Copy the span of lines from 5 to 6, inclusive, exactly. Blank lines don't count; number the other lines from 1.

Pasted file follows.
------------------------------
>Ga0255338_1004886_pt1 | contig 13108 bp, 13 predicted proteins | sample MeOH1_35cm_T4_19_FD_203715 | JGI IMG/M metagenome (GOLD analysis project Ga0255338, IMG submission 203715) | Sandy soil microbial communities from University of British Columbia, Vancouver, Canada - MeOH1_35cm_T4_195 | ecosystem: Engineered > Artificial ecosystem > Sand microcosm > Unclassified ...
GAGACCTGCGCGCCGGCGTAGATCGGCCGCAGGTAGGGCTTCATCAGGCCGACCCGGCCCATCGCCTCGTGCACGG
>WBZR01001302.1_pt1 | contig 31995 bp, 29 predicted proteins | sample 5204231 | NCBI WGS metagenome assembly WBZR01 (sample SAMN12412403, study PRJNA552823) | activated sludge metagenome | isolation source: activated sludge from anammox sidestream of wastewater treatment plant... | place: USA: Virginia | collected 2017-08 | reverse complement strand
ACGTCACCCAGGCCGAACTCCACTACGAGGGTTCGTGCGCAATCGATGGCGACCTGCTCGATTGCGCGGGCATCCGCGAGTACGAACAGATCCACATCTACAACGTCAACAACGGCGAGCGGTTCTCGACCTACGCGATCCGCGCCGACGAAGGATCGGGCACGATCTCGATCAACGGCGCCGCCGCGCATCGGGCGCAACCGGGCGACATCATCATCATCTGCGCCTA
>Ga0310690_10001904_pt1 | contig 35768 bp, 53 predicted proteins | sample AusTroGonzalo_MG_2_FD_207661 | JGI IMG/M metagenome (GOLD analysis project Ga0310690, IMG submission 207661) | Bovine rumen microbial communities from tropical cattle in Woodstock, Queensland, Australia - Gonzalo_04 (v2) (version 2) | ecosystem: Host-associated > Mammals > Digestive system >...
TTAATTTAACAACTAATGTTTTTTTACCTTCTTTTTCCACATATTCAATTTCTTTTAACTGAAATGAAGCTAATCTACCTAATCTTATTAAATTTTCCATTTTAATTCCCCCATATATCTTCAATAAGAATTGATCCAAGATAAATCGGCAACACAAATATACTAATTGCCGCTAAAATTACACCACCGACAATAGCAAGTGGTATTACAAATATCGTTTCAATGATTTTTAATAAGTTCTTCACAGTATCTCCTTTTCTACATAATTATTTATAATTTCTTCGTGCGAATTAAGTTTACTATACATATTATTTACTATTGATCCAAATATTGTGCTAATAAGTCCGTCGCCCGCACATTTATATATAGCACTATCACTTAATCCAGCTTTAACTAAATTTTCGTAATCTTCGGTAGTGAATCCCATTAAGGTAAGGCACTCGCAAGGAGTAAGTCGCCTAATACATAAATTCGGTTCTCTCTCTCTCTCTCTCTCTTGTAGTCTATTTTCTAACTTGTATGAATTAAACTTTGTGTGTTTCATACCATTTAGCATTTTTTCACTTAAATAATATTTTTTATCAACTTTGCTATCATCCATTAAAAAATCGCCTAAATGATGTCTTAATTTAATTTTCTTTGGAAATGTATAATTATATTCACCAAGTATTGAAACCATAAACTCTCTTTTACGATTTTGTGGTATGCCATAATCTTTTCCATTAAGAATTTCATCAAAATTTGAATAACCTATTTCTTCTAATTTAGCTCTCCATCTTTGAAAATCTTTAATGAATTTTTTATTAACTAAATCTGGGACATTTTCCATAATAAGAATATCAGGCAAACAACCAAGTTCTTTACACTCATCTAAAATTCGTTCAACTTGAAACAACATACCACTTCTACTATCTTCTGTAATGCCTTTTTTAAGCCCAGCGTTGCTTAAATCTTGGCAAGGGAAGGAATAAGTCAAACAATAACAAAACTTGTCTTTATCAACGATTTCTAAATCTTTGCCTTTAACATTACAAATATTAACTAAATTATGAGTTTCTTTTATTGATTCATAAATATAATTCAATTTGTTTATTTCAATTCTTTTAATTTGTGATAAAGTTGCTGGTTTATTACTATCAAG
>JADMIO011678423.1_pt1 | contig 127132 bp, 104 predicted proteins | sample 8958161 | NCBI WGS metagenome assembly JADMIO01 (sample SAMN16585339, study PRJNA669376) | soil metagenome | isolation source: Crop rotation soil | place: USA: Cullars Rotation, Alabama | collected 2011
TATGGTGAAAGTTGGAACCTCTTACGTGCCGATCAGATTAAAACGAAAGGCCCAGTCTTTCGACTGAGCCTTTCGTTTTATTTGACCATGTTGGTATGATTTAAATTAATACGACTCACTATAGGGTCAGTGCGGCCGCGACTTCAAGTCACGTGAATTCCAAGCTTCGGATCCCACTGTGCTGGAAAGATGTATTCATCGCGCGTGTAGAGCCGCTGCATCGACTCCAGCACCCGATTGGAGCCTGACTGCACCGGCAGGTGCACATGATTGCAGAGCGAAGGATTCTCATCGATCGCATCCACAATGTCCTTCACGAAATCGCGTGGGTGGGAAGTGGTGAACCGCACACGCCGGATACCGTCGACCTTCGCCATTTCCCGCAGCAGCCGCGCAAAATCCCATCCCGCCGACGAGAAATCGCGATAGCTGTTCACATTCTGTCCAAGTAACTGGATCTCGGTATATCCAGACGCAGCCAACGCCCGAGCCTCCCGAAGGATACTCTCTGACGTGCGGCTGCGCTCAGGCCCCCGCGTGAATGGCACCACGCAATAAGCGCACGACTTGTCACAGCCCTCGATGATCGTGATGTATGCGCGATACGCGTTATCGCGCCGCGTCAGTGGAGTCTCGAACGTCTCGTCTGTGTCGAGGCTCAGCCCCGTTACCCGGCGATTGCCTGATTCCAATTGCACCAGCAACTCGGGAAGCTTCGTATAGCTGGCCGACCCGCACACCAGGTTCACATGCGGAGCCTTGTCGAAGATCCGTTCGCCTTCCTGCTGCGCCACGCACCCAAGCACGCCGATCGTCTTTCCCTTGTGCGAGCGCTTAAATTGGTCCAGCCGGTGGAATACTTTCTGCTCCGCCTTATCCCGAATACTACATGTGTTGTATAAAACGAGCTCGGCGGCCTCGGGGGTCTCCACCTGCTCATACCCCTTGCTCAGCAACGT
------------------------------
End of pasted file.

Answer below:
>Ga0310690_10001904_pt1 | contig 35768 bp, 53 predicted proteins | sample AusTroGonzalo_MG_2_FD_207661 | JGI IMG/M metagenome (GOLD analysis project Ga0310690, IMG submission 207661) | Bovine rumen microbial communities from tropical cattle in Woodstock, Queensland, Australia - Gonzalo_04 (v2) (version 2) | ecosystem: Host-associated > Mammals > Digestive system >...
TTAATTTAACAACTAATGTTTTTTTACCTTCTTTTTCCACATATTCAATTTCTTTTAACTGAAATGAAGCTAATCTACCTAATCTTATTAAATTTTCCATTTTAATTCCCCCATATATCTTCAATAAGAATTGATCCAAGATAAATCGGCAACACAAATATACTAATTGCCGCTAAAATTACACCACCGACAATAGCAAGTGGTATTACAAATATCGTTTCAATGATTTTTAATAAGTTCTTCACAGTATCTCCTTTTCTACATAATTATTTATAATTTCTTCGTGCGAATTAAGTTTACTATACATATTATTTACTATTGATCCAAATATTGTGCTAATAAGTCCGTCGCCCGCACATTTATATATAGCACTATCACTTAATCCAGCTTTAACTAAATTTTCGTAATCTTCGGTAGTGAATCCCATTAAGGTAAGGCACTCGCAAGGAGTAAGTCGCCTAATACATAAATTCGGTTCTCTCTCTCTCTCTCTCTCTTGTAGTCTATTTTCTAACTTGTATGAATTAAACTTTGTGTGTTTCATACCATTTAGCATTTTTTCACTTAAATAATATTTTTTATCAACTTTGCTATCATCCATTAAAAAATCGCCTAAATGATGTCTTAATTTAATTTTCTTTGGAAATGTATAATTATATTCACCAAGTATTGAAACCATAAACTCTCTTTTACGATTTTGTGGTATGCCATAATCTTTTCCATTAAGAATTTCATCAAAATTTGAATAACCTATTTCTTCTAATTTAGCTCTCCATCTTTGAAAATCTTTAATGAATTTTTTATTAACTAAATCTGGGACATTTTCCATAATAAGAATATCAGGCAAACAACCAAGTTCTTTACACTCATCTAAAATTCGTTCAACTTGAAACAACATACCACTTCTACTATCTTCTGTAATGCCTTTTTTAAGCCCAGCGTTGCTTAAATCTTGGCAAGGGAAGGAATAAGTCAAACAATAACAAAACTTGTCTTTATCAACGATTTCTAAATCTTTGCCTTTAACATTACAAATATTAACTAAATTATGAGTTTCTTTTATTGATTCATAAATATAATTCAATTTGTTTATTTCAATTCTTTTAATTTGTGATAAAGTTGCTGGTTTATTACTATCAAG